The consolidation and alliance wave among stock exchanges, reaches India. By Rex Mathew
At last, the consolidation and alliance wave that is sweeping global stock exchanges has reached our shores as well. NYSE Group, which runs the New York Stock Exchange — the world’s largest, has bought a 5-per cent stake in the National Stock Exchange (NSE) for $115 million.
The deal values the biggest stock exchange operator (by volume) in India at $2.45 billion, or Rs10,900 crore. Per share valuation works out to Rs2,423 and the deal has been concluded at a multiple of 57 times trailing earnings for 2005-06.
This is the first stake acquisition by the NYSE Group in an Asian stock exchange and the first case of overseas investment in an Indian stock exchange.
Major global stock exchanges have been merging and forming alliances in recent years. As companies spread their global operations, such merged entities and alliances can offer listing possibilities in multiple markets. Regulatory controls in select markets like the US have also furthered this consolidation wave.
After completing a round of domestic consolidation, US stock exchanges have stepped out and are acquiring exchanges in Europe besides forming alliances in Asia where outsight acquisitions may not be possible.
The NYSE Group is in the middle of a merger with European electronic exchange Euronext, after outbidding European rival Deutsche Boerse. NASDAQ has made a hostile offer to acquire a majority stake in the London Stock Exchange, where it already holds more than 25 per cent.
For the NYSE, the NSE stake acquisition is a major strategic move to establish a presence in large emerging markets, which have the potential for substantial volume growth in future. As the scope for volume growth in mature markets is limited, large stock exchanges would have to increasingly look at emerging markets in future. NYSE has reportedly agreed not to acquire stakes in any other Indian stock exchange.
Last year, there were rumours that the London Stock Exchange is in talks with Bombay Stock Exchange (BSE) for acquiring a strategic stake or a broad business alliance. Though both exchanges denied any such move at that time, the real reason, which prevented them from going ahead, was the lack of clarity in FDI regulations in stock exchanges.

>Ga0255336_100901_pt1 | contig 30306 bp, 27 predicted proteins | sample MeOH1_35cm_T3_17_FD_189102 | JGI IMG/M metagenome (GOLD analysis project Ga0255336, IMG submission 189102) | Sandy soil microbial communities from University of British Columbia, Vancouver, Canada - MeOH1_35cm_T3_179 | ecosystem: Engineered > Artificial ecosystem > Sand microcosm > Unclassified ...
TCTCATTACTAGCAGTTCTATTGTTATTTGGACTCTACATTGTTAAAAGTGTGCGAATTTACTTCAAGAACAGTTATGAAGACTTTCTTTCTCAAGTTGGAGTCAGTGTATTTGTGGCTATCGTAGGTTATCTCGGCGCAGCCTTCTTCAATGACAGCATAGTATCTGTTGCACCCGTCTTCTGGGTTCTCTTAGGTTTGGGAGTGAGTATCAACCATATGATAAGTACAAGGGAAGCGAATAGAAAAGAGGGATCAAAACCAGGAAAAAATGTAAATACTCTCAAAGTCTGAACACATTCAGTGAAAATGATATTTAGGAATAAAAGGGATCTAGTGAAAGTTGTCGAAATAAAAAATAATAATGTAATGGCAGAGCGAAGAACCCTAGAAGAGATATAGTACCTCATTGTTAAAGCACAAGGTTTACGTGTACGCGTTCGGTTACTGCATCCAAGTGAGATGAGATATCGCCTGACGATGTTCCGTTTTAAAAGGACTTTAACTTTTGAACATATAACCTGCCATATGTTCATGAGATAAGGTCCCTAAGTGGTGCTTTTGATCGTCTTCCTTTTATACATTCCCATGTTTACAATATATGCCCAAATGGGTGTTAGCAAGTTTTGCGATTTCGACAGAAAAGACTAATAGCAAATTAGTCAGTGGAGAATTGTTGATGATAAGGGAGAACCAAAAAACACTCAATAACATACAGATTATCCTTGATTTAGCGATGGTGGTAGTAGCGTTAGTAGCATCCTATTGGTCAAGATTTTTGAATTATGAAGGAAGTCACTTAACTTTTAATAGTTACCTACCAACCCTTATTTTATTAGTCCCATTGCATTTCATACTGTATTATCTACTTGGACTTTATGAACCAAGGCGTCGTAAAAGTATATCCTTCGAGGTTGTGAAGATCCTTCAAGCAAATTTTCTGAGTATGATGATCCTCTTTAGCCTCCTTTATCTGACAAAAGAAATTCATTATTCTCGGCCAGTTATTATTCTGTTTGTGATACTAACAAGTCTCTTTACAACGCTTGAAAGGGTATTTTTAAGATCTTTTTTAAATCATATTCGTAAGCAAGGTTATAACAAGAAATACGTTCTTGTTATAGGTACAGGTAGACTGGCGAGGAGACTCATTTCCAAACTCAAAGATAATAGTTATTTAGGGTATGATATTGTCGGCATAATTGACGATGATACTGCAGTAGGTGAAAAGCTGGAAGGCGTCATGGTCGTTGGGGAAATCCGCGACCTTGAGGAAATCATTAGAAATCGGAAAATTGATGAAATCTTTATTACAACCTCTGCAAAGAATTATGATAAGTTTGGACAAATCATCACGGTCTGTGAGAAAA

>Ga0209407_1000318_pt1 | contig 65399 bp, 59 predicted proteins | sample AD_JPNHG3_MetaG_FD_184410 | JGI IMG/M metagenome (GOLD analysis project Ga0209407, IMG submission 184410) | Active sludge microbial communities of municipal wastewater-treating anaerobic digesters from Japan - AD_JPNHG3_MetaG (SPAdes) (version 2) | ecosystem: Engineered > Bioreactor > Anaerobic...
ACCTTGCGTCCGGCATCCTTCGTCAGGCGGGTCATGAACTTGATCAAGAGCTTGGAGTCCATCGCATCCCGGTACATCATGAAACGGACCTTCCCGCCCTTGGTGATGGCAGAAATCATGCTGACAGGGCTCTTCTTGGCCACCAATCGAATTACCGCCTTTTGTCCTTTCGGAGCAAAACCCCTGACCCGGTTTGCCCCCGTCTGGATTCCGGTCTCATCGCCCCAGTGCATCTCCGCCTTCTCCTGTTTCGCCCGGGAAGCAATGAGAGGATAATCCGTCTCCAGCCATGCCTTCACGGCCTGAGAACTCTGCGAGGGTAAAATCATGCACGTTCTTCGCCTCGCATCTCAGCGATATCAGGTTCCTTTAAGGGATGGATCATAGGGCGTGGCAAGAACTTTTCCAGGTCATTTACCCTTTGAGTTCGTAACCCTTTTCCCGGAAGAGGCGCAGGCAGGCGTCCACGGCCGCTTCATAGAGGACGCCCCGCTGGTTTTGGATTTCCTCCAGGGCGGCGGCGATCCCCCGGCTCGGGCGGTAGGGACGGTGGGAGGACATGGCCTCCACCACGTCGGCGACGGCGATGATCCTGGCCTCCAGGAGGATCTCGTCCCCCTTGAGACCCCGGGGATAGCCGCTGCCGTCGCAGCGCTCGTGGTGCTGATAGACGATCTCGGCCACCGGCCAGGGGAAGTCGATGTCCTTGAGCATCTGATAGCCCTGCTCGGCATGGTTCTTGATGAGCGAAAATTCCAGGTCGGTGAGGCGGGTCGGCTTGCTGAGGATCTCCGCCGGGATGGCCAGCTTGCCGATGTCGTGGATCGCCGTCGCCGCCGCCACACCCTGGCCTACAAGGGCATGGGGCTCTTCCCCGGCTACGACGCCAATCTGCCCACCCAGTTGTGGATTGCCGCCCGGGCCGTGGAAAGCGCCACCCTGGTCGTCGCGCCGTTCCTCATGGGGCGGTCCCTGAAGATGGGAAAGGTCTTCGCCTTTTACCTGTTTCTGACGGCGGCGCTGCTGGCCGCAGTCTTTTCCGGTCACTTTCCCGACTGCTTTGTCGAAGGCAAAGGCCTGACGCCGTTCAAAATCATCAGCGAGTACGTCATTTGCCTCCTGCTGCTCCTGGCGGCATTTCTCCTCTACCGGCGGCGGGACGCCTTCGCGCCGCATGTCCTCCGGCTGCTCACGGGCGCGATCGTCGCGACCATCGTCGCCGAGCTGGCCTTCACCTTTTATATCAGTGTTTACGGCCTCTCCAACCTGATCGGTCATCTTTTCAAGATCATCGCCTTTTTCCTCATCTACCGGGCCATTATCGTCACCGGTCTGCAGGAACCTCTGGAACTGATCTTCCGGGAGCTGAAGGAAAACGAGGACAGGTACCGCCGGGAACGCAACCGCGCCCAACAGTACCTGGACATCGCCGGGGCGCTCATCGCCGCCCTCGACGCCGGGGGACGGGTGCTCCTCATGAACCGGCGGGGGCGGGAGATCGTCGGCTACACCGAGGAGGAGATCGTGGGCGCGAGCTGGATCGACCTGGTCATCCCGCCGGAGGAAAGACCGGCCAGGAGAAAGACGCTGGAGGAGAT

The RBI has now formally notified FDI regulations in stock exchanges. As per the guidelines, foreign investors can hold only up to 49 per cent in a domestic stock exchange. No individual foreign investor can own more than 5 per cent in a stock exchange.
Other investors like Goldman Sachs, General Atlantic and Softbank Asian Infrastructure Fund have also bought 5 per cent each in NSE, but at a higher price of $125 million each – taking the total deal size to $490 million. The sellers are already existing institutional shareholders of the NSE and include ICICI Bank, PNB, GIC, IFCI and IL&FS. Other major domestic shareholders of NSE are SBI, LIC, IDBI, Bank of Baroda, OBC and IDFC.
For the overseas financial investors, the stake acquisition in NSE gives an exposure to one of the fast expanding stock markets in the world. Despite the stellar rise in indices over the last four years, equity penetration is still very low among domestic investors. Even a modest shift in investments from traditional avenues like bank deposits and precious metals into equities could substantially improve fund flows into stock markets and lift volumes further.
The NSE was formed in 1992 by a group of domestic banks and financial institutions. The exchange started operations in 1994, first with wholesale debt and then equities. Conceived as a fully electronic trading platform, it offered much needed transparency and efficiency to investors. Within a year, the NSE overtook the BSE as the largest stock exchange in the country in terms of traded volume.
NSE’s benchmark index, the S&P CNX Nifty, was launched in 1996. The exchange launched internet trading in 2000, which has attracted a large number of retail investors into the market and has considerably improved price efficiency. The year 2000 also saw the launch of index futures, which was followed by trading in index and stock options in 2001.
For the financial year ended 31 March 2006, NSE had reported a net profit of Rs191.42 crore, or Rs42.54 per share, an increase of 23.49 per cent over Rs155.01 crore, or Rs34.45 per share, reported for the previous year. Total revenues for 2005-06 increased 44.23 per cent to Rs472.51 crore from Rs327.6 crore.
NSE is now one of the top-10 stock exchanges in the world in terms of number of daily transactions or trading volume, even though the Indian market is only the fifth largest in Asian in terms of total market capitalisation.
Trading volumes have been going up steadily over the last many years as the Indian stock market has attracted considerable investment flows from overseas investors. India has become one of the most widely tracked emerging market with nearly 1,000 foreign institutional investors (FII) registered with market regulator SEBI.
The BSE, which lags behind the NSE in trading volume though the number of listed companies on the BSE is much higher than NSE, is also planning to offload shares to investors in the near future. The BSE was turned into a company last year after existing as an association of persons for more than a century.
Besides LSE, Deutsche Boerse, NASDAQ and Singapore Stock Exchange are rumoured to be interested in acquiring a strategic stake in BSE. The BSE may also come out with an IPO later, but the NSE has no plans for an IPO as the exchange is confident that it can meet its capital requirements from other sources.
Source : domain-b.com